OPTOGENETICS AND ENZYME ENGINEERING TO DISSECT PHOSPHATIDIC ACID SIGNALING
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The simple structure of phosphatidic acid (PA) belies its complex biological functions as both a key phospholipid biosynthetic intermediate and a potent signaling molecule. In the latter role, PA controls processes including vesicle trafficking, actin dynamics, cell growth, and migration. However, experimental methods to decode the pleiotropy of PA are sorely lacking, and because of rapid PA metabolism and trafficking in cells, approaches to manipulate its levels require high spatiotemporal precision. Here, we describe the development and applications of molecular tools that enable perturbation of PA signaling. Photoswitchable PA analogs contain azobenzene photoswitches in their acyl tails, enabling molecular shape and bioactivity to be controlled by light. Optogenetic phospholipase Ds (optoPLDs) use light-mediated heterodimerization to recruit a bacterial PLD, which exchanges phospholipid head groups through hydrolysis or transphosphatidylation of phosphatidylcholine with water or exogenous alcohols, to desired organelle membranes. These tools demonstrate that PA regulates two oncogenic signaling pathways, mTOR signaling and Hippo signaling, in a location- and acyl chain structure-specific manner. We broaden the utility of optoPLD by engineering its catalytic activity using directed evolution, obtaining a series of so-called superPLDs with greatly enhanced stability in the intracellular environment and catalytic efficiencies of up to 100-fold higher than wild-type PLD. SuperPLDs are efficient tools for both optogenetics-enabled editing of phospholipids within specific organelle membranes in live cells and biocatalytic synthesis of natural and unnatural designer phospholipids in vitro. Lipidomics analysis using superPLD reveals the tight homeostasis of PA in mammalian cells, achieved by striking conversion of excess PA molecules to CDP-diacylglycerol. To map PA interactome and identify molecular mechanisms of this PA homeostasis, we incorporate superPLD-enabled membrane editing to a proximity dependent labeling system. This “feeding-and-fishing” approach captures protein interactors that are recruited to target membranes upon PA production. Subsequent proteomics analysis led us to propose mechanism whereby PA homeostasis is cooperatively achieved through upregulated inter-organelle PA transport by lipid transfer proteins, upregulated PA degradation, and downregulated PA synthesis. Collectively, our studies developing and utilizing optoPLD and superPLD highlight the importance of and offer a potent approach for designable membrane editing to decode the pleiotropic functions of lipids.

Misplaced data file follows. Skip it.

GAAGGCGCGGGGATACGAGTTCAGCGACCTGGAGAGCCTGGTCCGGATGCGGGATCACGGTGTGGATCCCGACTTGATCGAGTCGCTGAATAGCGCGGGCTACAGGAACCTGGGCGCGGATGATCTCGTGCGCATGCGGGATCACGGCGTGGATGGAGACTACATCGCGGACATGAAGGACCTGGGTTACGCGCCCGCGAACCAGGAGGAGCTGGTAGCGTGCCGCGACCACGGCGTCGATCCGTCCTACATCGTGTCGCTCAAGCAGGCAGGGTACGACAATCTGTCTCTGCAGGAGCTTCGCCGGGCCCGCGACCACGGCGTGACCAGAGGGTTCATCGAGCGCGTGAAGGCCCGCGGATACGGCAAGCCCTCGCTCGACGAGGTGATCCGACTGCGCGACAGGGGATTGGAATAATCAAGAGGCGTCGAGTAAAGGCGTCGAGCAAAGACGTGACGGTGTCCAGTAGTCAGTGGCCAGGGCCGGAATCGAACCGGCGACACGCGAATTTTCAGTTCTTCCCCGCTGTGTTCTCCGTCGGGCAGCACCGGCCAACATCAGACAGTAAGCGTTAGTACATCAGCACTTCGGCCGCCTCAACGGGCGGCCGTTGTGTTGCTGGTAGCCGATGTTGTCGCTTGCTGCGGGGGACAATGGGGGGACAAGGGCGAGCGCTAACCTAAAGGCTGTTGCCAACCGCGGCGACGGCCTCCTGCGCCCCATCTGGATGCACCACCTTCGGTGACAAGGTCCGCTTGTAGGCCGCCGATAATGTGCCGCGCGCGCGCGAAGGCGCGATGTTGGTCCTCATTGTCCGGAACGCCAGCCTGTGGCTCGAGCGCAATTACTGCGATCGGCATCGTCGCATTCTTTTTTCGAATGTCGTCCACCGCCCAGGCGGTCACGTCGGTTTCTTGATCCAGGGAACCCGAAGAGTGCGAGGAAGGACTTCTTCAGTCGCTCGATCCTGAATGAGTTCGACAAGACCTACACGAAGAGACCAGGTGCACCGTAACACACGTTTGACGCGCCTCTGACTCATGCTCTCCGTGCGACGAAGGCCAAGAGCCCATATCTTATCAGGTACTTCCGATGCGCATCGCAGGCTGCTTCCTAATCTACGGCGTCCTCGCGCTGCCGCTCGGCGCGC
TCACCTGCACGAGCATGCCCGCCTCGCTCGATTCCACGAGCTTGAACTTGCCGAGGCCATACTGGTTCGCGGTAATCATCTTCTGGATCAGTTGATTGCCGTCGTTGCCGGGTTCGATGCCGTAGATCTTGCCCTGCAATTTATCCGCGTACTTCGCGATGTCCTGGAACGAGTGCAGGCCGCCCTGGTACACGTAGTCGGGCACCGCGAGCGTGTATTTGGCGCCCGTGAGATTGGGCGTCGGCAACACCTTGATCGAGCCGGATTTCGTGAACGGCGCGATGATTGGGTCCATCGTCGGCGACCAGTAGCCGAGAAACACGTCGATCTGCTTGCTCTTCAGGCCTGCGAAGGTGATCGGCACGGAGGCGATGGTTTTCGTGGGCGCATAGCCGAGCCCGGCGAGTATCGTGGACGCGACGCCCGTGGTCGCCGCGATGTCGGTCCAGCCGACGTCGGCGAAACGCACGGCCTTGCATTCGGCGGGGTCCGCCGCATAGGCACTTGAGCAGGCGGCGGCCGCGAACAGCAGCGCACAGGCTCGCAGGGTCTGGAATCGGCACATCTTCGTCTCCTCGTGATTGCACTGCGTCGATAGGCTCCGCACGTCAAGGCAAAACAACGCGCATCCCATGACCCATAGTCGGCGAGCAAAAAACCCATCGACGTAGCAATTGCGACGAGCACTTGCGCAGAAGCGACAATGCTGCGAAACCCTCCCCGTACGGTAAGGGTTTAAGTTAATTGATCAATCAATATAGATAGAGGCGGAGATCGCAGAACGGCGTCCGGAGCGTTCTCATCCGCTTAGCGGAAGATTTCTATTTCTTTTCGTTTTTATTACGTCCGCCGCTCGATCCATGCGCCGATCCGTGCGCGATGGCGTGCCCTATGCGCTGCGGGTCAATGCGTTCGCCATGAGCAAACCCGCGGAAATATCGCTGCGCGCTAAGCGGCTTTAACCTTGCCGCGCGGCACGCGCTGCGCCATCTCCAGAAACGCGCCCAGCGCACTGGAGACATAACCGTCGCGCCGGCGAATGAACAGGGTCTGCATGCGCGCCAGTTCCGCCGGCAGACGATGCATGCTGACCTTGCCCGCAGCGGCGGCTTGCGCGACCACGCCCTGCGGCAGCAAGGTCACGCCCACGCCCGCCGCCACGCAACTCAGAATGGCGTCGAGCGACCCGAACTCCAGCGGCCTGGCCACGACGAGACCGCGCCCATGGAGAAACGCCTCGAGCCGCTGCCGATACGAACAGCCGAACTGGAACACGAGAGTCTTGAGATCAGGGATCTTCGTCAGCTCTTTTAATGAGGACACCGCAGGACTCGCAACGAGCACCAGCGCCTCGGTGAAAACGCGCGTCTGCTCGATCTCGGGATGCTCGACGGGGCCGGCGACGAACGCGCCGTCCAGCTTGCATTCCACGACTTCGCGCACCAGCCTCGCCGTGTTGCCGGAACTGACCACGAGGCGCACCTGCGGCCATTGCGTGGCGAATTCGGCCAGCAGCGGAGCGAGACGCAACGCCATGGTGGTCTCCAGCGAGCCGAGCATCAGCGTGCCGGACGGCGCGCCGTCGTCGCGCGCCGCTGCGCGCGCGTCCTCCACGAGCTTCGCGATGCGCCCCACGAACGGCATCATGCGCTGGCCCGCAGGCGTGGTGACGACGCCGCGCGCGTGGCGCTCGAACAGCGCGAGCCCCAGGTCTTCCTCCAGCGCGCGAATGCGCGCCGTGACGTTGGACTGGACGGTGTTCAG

Directed evolution; Lipid metabolism; Lipid signaling; Phosphatidic acid; Phospholipase D; Protein engineering
Baskin, Jeremy M.
Cerione, Richard A.; Chen, Peng
Chemistry and Chemical Biology
Ph. D., Chemistry and Chemical Biology
Doctor of Philosophy
dissertation or thesis